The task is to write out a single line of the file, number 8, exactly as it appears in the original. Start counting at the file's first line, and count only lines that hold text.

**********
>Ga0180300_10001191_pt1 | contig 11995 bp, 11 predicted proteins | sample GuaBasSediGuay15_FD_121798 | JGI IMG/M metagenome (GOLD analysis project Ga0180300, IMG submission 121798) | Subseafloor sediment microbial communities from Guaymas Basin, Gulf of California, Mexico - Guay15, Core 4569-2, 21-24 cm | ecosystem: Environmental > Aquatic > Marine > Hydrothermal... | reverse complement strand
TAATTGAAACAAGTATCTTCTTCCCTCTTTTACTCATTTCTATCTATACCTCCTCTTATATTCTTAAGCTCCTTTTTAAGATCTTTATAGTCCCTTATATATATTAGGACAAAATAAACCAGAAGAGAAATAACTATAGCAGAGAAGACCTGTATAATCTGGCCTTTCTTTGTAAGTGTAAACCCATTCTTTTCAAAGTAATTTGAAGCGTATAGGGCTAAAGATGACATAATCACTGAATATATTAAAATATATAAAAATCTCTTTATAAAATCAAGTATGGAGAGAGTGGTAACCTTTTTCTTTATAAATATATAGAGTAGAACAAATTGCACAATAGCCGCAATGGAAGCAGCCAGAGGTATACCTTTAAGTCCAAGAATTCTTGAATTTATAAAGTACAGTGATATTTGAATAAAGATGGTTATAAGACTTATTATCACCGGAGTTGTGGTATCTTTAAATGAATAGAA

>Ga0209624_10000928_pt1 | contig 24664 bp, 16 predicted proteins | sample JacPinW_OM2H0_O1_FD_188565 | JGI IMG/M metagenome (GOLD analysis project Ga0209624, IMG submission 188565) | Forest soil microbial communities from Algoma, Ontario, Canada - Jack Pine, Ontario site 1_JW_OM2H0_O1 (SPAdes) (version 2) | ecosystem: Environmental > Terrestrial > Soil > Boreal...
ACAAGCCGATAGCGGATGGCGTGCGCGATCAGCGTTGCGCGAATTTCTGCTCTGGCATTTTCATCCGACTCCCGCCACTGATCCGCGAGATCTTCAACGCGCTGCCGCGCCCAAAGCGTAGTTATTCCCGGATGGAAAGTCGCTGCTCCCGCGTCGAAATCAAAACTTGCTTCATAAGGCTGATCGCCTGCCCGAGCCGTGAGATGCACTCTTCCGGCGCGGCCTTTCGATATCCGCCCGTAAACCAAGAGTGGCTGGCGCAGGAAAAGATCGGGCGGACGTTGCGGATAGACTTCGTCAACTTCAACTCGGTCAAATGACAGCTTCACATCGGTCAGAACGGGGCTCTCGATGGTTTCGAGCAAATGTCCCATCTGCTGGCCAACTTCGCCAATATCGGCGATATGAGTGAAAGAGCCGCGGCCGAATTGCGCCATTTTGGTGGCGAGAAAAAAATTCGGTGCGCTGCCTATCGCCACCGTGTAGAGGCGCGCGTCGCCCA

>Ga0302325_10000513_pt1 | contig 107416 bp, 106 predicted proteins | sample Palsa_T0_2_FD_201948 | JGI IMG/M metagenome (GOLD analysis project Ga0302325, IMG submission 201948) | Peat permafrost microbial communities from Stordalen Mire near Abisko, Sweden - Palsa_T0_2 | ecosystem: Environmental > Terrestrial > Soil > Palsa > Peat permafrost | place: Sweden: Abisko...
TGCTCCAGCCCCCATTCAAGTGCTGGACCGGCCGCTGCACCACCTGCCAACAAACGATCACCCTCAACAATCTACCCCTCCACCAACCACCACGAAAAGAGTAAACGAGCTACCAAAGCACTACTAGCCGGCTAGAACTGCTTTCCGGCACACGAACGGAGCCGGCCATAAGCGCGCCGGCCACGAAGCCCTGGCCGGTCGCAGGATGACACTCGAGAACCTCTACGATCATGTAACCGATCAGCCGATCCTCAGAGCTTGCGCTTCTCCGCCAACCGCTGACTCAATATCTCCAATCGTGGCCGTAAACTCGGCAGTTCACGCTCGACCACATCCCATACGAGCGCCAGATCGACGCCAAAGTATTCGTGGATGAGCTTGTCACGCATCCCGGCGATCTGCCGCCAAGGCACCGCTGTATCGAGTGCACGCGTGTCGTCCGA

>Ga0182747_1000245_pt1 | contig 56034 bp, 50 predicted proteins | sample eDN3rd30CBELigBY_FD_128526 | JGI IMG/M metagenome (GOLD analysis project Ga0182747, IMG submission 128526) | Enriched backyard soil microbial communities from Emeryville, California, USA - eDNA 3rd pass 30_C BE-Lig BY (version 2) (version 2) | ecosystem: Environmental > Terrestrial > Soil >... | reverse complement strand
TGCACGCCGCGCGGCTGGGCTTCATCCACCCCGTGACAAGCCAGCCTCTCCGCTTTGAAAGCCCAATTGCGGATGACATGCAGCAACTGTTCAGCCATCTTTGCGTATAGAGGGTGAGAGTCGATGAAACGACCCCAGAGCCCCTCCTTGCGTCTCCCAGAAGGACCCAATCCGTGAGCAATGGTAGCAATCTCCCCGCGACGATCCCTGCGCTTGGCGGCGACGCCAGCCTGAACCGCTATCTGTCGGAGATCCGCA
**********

TGCACGCCGCGCGGCTGGGCTTCATCCACCCCGTGACAAGCCAGCCTCTCCGCTTTGAAAGCCCAATTGCGGATGACATGCAGCAACTGTTCAGCCATCTTTGCGTATAGAGGGTGAGAGTCGATGAAACGACCCCAGAGCCCCTCCTTGCGTCTCCCAGAAGGACCCAATCCGTGAGCAATGGTAGCAATCTCCCCGCGACGATCCCTGCGCTTGGCGGCGACGCCAGCCTGAACCGCTATCTGTCGGAGATCCGCA